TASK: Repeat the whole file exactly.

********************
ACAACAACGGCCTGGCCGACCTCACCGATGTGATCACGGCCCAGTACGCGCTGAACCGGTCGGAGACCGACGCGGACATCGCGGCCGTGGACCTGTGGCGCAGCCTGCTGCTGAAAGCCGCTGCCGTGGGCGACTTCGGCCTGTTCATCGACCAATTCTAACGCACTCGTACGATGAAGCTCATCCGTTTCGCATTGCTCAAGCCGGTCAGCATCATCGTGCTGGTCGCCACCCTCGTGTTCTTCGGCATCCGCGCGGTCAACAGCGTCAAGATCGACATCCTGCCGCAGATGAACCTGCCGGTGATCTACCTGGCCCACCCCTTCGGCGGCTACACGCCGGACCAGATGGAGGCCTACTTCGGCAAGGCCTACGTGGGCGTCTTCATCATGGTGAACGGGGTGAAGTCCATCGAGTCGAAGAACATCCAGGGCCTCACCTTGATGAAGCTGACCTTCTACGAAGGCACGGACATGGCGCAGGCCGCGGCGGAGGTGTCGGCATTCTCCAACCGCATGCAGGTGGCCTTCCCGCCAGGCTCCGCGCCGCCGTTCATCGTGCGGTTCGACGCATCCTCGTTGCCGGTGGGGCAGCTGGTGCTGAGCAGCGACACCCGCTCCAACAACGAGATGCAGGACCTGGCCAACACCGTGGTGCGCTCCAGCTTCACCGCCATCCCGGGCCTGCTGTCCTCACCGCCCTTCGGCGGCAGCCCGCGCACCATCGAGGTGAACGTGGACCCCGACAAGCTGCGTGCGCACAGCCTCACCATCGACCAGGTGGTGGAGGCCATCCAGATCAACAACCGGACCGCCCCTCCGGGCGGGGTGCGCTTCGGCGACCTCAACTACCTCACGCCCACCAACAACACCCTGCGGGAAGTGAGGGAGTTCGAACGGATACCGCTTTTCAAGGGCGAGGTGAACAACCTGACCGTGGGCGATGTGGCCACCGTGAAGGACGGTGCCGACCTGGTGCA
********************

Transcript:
ACAACAACGGCCTGGCCGACCTCACCGATGTGATCACGGCCCAGTACGCGCTGAACCGGTCGGAGACCGACGCGGACATCGCGGCCGTGGACCTGTGGCGCAGCCTGCTGCTGAAAGCCGCTGCCGTGGGCGACTTCGGCCTGTTCATCGACCAATTCTAACGCACTCGTACGATGAAGCTCATCCGTTTCGCATTGCTCAAGCCGGTCAGCATCATCGTGCTGGTCGCCACCCTCGTGTTCTTCGGCATCCGCGCGGTCAACAGCGTCAAGATCGACATCCTGCCGCAGATGAACCTGCCGGTGATCTACCTGGCCCACCCCTTCGGCGGCTACACGCCGGACCAGATGGAGGCCTACTTCGGCAAGGCCTACGTGGGCGTCTTCATCATGGTGAACGGGGTGAAGTCCATCGAGTCGAAGAACATCCAGGGCCTCACCTTGATGAAGCTGACCTTCTACGAAGGCACGGACATGGCGCAGGCCGCGGCGGAGGTGTCGGCATTCTCCAACCGCATGCAGGTGGCCTTCCCGCCAGGCTCCGCGCCGCCGTTCATCGTGCGGTTCGACGCATCCTCGTTGCCGGTGGGGCAGCTGGTGCTGAGCAGCGACACCCGCTCCAACAACGAGATGCAGGACCTGGCCAACACCGTGGTGCGCTCCAGCTTCACCGCCATCCCGGGCCTGCTGTCCTCACCGCCCTTCGGCGGCAGCCCGCGCACCATCGAGGTGAACGTGGACCCCGACAAGCTGCGTGCGCACAGCCTCACCATCGACCAGGTGGTGGAGGCCATCCAGATCAACAACCGGACCGCCCCTCCGGGCGGGGTGCGCTTCGGCGACCTCAACTACCTCACGCCCACCAACAACACCCTGCGGGAAGTGAGGGAGTTCGAACGGATACCGCTTTTCAAGGGCGAGGTGAACAACCTGACCGTGGGCGATGTGGCCACCGTGAAGGACGGTGCCGACCTGGTGCA